“Many people have tried to destroy restructuring and I am saying it is a ploy by some Nigerians to monopolise the God-given mineral resources in Southern Nigeria. I think those who are doing this do not love Nigeria.”

Former Minister of Aviation, Mr. Femi Fani-Kayode, said: “If Nigeria is not restructured, if we do not have regional restructuring, I will tell you this for free, let us prepare for Oduduwa Republic, end of story. That is the feeling of majority of our people.

“Nobody can silence the Yoruba, nobody can hold us down, we shall go forth in power in the name of Jesus.”

A leader of Pan Niger Delta Forum, Chief Albert Horsfall, in his remarks, noted that the people of his region started restructuring long ago, adding that agitation for restructuring of Nigeria depends on control of physical energy by each region. He stated that each region should have the statutory rights to control “what you produce or what your soil produces.”

Also, National Christian Elders Forum (NCEF) has expressed support for the clamour for restructuring of the polity.  Chairman of the Forum, Solomon Asemota, a Senior Advocate of Nigeria (SAN), urged the federal government to hearken to the calls of different segments of the society for a restructuring of the country.

Asemota also called for a return to the 1963 constitution, which was abrogated when the military took over power in 1966. He made the call  yesterday when he led members of the group on a courtesy visit to the Peoples Democratic Party (PDP) national headquarters, Abuja.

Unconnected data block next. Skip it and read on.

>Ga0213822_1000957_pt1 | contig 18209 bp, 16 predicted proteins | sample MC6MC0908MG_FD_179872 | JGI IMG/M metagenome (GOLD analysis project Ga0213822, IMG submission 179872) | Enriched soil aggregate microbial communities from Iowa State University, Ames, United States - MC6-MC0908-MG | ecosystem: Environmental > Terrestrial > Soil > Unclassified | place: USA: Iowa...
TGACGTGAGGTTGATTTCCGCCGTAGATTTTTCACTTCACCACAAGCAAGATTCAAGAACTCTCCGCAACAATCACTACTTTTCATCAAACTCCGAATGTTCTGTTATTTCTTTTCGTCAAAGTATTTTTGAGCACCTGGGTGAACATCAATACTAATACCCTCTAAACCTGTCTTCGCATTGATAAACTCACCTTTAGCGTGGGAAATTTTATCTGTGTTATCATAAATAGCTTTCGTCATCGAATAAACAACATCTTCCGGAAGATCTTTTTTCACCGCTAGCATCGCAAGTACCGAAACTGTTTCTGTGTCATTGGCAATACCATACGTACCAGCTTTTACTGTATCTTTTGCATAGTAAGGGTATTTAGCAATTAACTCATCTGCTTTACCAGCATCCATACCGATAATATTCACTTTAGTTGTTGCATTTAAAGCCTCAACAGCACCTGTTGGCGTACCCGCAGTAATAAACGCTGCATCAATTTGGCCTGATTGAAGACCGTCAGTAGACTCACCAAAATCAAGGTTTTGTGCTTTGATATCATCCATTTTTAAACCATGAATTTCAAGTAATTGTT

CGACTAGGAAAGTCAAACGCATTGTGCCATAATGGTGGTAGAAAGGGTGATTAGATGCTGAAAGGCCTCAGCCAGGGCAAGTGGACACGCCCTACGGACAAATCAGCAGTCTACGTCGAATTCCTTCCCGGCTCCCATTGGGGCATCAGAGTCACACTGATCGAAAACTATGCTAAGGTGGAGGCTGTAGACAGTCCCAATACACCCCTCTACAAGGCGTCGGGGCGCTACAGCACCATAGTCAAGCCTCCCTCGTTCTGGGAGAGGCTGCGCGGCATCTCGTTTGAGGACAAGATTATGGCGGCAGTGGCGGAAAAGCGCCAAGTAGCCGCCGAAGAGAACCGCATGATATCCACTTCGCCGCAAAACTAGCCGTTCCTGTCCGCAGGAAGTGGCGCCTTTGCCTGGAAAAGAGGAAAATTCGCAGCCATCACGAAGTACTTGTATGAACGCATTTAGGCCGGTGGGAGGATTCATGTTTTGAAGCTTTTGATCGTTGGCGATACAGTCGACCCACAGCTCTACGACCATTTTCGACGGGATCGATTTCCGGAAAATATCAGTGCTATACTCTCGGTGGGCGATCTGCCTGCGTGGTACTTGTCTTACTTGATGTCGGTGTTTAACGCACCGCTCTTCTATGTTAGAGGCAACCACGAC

In an address entitled, “Need for politics of nationalism,” the NCEF leader decried the state of affairs in the country.

“We recommend immediate government’s response to the yearning of majority of Nigerians for restructuring. As an immediate step, a return to the Republican Constitution of 1963 would be a good starting point,” Asometa stated.

He regretted that many years after independence, the country is drifting towards intolerance, hatred and ill will.

He said: “We’re amazed at the amount of hatred, intolerance, ill-will, discrimination and contentions that have engulfed the country. If the situation is not checked, the youths might (sic) be provoked into taking the law into their hands. Already, they are becoming impatient after experiencing unfulfilled promises by those who are in government while the country keeps stagnating.

“It is difficult to understand that a country that could successfully prosecute a civil war, and fought for peace in the ECOWAS sub-region and stabilised West Africa cannot contain insurgency, kidnapping, armed robbery, cultism, ritual killings, militancy and cyber crime.”

In his response, PDP National Chairman, Senator Ahmed Makarfi, reiterated the party’s support for the restructuring of the country.

Makarfi, who thanked the forum for the visit, admonished members of the group to guard against giving a religious colouration to their demands.